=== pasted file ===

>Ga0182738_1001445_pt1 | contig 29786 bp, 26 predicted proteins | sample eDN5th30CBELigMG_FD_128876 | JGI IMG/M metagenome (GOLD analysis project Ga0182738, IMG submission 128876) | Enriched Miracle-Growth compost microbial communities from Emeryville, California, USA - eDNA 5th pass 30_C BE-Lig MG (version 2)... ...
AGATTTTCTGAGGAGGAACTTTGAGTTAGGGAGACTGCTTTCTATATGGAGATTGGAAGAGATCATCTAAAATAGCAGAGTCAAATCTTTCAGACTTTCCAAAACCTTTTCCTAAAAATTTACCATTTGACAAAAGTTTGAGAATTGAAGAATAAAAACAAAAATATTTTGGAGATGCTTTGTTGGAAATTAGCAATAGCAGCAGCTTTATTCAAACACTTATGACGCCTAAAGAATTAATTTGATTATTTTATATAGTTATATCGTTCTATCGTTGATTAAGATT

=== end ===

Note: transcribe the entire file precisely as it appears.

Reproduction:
>Ga0182738_1001445_pt1 | contig 29786 bp, 26 predicted proteins | sample eDN5th30CBELigMG_FD_128876 | JGI IMG/M metagenome (GOLD analysis project Ga0182738, IMG submission 128876) | Enriched Miracle-Growth compost microbial communities from Emeryville, California, USA - eDNA 5th pass 30_C BE-Lig MG (version 2)... ...
AGATTTTCTGAGGAGGAACTTTGAGTTAGGGAGACTGCTTTCTATATGGAGATTGGAAGAGATCATCTAAAATAGCAGAGTCAAATCTTTCAGACTTTCCAAAACCTTTTCCTAAAAATTTACCATTTGACAAAAGTTTGAGAATTGAAGAATAAAAACAAAAATATTTTGGAGATGCTTTGTTGGAAATTAGCAATAGCAGCAGCTTTATTCAAACACTTATGACGCCTAAAGAATTAATTTGATTATTTTATATAGTTATATCGTTCTATCGTTGATTAAGATT